David Wootton offers a kind of justification for his lengthy chronicle of the scientific revolution of the 16th and 17th centuries. “We still live with the consequences,” he writes in “The Invention of Science.’’ The “scientific way of thinking has become so much part of our culture that it has now become difficult to think our way back into a world where people did not speak of facts, hypotheses and theories, where knowledge was not grounded in evidence, where nature did not have laws.”
Wootton fears that we don”t quite appreciate what an intellectual leap forward the revolution was, and he proves himself a worthy tutor. The University of York history professor is a dazzling explicator of difficult ideas whose relish for his material is evident on nearly every page. He writes well not only about key figures like Isaac Newton, Nicolaus Copernicus, Tycho Brahe, Galileo, Francis Bacon, and Robert Boyle, but also dozens of lesser known scientific minds — Italian German, English, French — from the era.
It seems clear that, in Wootton’s mind, some blame belongs to relativists, social constructivists, and others who have questioned the impact of the scientific revolution in recent years — or have dismissed the concept altogether.
One such figure, Steven Shapin, famously opened one of his books by stating that “[t]here is no such thing as the Scientific Revolution . . . and this is a book about it.” For Wootton, these notions are balderdash. If he wears you out with all the intramural academic sniping, his account is always thought provoking. Indeed, Wootton drafts an unusual candidate who, he argues, helped kick-start the birth of modern science: Christopher Columbus. His journeys to the New World in the 1490s upset the fixed knowledge of the globe and established that there was much still to discover about the world.
Without the concept of discovery, there would be no catalyst for the pursuit of new knowledge. As Wootton explains, knowledge, as it was enshrined in medieval universities and monasteries, was dominated by Ptolemy, Galen, and Aristotle. It was generally believed that all of the most important knowledge had already been sussed out. So learning was a backward-facing pursuit, about returning to ancient first principles, not pushing into the unknown in pursuit of new facts. (Wootton has detailed chapters on the emergence of fact and evidence as terms of art. Language itself had to undergo a revolution. )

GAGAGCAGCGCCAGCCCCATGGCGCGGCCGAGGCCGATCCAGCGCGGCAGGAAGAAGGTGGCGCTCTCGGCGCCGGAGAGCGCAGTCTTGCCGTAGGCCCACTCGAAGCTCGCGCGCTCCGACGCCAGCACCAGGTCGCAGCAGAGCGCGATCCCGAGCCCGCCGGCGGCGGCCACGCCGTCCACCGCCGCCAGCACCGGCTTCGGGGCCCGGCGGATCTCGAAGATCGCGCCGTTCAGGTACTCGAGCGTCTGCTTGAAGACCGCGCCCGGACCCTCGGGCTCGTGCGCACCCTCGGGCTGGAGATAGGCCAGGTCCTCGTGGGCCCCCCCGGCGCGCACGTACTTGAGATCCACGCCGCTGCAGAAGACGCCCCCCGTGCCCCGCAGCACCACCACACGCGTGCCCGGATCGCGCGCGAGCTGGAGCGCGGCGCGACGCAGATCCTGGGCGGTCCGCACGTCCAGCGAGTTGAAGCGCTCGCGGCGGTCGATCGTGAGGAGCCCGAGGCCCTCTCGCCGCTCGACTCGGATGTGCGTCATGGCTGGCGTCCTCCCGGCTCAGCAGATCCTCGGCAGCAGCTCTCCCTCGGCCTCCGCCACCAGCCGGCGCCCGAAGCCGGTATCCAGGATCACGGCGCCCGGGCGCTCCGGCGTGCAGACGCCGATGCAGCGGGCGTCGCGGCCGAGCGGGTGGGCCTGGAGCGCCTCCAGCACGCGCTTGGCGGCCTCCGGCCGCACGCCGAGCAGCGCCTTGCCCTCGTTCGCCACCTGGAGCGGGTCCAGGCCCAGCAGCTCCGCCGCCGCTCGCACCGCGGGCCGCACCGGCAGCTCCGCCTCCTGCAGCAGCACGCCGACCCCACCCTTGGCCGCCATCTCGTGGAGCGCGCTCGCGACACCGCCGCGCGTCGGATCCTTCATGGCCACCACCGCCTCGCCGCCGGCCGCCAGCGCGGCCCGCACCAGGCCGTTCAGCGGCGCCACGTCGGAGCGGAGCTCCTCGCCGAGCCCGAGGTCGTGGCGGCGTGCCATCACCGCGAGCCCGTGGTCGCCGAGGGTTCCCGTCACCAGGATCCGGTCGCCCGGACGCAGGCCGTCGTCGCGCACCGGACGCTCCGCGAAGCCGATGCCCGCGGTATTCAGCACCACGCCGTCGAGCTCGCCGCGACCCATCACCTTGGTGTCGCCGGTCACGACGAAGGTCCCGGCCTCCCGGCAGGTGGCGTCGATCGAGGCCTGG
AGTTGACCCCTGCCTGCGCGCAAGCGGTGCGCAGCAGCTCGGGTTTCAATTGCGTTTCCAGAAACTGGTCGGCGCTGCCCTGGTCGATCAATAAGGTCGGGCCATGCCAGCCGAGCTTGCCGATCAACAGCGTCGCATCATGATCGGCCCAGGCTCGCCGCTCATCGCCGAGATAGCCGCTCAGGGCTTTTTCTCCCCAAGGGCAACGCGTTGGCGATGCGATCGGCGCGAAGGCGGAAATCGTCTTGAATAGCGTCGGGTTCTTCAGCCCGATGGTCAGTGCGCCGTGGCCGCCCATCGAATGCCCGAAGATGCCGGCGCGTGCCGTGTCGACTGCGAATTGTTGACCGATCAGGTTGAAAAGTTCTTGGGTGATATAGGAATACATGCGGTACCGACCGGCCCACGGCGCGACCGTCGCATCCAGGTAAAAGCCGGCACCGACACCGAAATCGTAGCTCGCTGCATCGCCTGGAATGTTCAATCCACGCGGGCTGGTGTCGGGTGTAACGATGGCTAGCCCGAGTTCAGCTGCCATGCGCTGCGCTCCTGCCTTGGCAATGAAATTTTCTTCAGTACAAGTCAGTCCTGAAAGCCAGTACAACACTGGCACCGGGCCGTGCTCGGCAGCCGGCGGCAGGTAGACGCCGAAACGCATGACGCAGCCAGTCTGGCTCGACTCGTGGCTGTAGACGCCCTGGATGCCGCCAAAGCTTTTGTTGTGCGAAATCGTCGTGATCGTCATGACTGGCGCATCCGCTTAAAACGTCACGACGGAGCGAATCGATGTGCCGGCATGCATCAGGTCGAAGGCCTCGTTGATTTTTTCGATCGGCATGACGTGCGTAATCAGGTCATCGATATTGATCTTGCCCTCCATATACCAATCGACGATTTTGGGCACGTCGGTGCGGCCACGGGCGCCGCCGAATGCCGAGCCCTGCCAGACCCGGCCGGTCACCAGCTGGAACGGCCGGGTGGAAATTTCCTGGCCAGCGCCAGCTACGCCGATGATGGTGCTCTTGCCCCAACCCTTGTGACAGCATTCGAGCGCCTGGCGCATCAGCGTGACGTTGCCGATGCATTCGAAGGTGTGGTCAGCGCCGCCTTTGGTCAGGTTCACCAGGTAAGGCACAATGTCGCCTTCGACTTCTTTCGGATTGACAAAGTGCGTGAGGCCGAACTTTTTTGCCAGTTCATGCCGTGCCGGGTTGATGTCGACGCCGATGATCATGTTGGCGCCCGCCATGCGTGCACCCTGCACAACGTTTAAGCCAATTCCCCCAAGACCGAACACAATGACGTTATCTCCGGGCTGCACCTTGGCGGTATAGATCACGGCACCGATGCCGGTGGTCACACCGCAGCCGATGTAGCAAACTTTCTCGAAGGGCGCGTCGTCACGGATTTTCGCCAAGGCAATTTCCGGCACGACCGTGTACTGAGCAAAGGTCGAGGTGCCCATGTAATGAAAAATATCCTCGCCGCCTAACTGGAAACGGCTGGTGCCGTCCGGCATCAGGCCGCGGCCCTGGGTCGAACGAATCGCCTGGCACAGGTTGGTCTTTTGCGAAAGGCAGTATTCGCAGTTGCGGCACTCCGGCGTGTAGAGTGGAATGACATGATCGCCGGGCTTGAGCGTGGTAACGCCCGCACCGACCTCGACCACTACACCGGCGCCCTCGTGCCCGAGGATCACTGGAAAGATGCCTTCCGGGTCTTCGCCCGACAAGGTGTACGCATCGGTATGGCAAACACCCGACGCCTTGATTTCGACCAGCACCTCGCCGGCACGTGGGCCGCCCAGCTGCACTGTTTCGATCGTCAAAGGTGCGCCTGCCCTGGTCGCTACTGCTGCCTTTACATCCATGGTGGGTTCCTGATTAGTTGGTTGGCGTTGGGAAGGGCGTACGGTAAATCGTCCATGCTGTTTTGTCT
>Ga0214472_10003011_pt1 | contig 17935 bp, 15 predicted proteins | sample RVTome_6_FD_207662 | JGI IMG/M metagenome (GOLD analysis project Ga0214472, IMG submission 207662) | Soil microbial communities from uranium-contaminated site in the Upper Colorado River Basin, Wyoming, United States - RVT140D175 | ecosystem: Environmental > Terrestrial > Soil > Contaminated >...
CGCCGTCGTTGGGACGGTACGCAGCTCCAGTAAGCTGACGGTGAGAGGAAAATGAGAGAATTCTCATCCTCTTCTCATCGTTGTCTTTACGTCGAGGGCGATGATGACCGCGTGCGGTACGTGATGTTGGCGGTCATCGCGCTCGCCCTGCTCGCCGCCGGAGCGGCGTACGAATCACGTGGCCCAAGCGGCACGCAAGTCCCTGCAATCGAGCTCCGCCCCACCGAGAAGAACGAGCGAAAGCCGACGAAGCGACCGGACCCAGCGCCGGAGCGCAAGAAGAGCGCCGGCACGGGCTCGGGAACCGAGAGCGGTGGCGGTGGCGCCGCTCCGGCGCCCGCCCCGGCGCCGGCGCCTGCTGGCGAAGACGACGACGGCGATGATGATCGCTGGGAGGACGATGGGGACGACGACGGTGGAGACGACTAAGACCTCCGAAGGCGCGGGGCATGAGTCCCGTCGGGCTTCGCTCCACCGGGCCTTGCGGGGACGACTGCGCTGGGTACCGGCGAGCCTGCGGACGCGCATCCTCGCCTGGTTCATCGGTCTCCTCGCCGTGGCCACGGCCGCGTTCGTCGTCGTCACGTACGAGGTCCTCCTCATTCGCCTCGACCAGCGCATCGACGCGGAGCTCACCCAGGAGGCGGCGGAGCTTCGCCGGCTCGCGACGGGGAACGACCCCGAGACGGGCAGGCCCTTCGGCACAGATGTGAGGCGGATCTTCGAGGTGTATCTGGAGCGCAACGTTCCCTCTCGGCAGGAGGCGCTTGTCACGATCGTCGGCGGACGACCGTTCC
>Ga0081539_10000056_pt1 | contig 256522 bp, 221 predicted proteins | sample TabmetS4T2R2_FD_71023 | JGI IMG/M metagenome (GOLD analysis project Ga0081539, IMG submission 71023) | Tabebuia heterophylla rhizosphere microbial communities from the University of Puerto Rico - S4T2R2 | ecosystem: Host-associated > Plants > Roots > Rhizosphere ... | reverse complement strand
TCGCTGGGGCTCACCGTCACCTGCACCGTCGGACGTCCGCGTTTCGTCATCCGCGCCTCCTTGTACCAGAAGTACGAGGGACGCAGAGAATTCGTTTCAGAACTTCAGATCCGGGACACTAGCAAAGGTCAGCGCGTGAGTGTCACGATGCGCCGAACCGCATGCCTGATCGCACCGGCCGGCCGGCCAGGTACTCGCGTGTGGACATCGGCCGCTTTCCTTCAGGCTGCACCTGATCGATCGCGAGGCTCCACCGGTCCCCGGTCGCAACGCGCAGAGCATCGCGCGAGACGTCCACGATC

Part of the story Wootton tells is how philosophy was overthrown by mathematics and its allied pursuits: cartography, ballistics, architecture, all part of “a family group which held a set of geometrical techniques and measuring instruments in common.” Taking the (literal) measure of the world became a paramount activity.
Wootton describes a cascade of developments across several fields, including the arts. In the 1500s, Italian artists deployed geometric principles in their paintings to bring about startling shifts in perspectives. Geometry also backed up astronomers as they probed the heavens. The telescope yielded startling new data about a supposedly fixed universe. (The year 1572, when Brahe discovered a new star, is a key date for Wootton). The microscope also revealed new worlds, minute but just as seemingly vast — and hitherto unexplored — as the heavens.
Everywhere, what was once invisible was made visible by numbers and measurements. The thermometer (around 1611) and barometer (1643) allowed air temperature and pressure to be accurately gauged. Robert Boyle’s famous air pump (1660) allowed him to experiment with vacuums and their effects on living things.
From theorems on paper to Boyle’s contraptions that seemed to perform miracles, the rise in experiments heralded a new way of looking at phenomena, whether human tissue or comets streaking across the skies. It was another crucial innovation — the printing press — that allowed scientists to communicate their findings to intellectual circles and allowed knowledge to circulate to wider and wider audiences. New theories — Galileo’s law of fall, Kepler’s laws of planetary motion, Newton’s theories on gravity, light, and color — made the rounds. Printing, for example, “created a community of astronomers working on common problems with common methods and reaching agreed solutions. This community had not existed in 1471.”
As books circulated and expanded the pool of research, findings were tested and debated, argued for and against. A marker of the modern scientific pursuit, Wootton writes, is the “formation of a critical community capable of assessing discoveries and replicating results.” Wootton compares this adversarial process to lawyerly proceedings, where truth was established by a combative synthesis of evidence, argumentation, refutation, and proof.
“The Invention of Science’’ covers so much ground, and so many thinkers, heralded and unheralded, you will need to take frequent pauses to catch your breath. There are intellectual fireworks galore here; and if Wootton is a touch arrogant about his own views, his vigorous account of how science became the way of the world is more than welcome.
By David Wootton
Harper, 769 pp., illustrated, $35Matthew Price is a regular contributor to the Globe. He can be reached at email@example.com.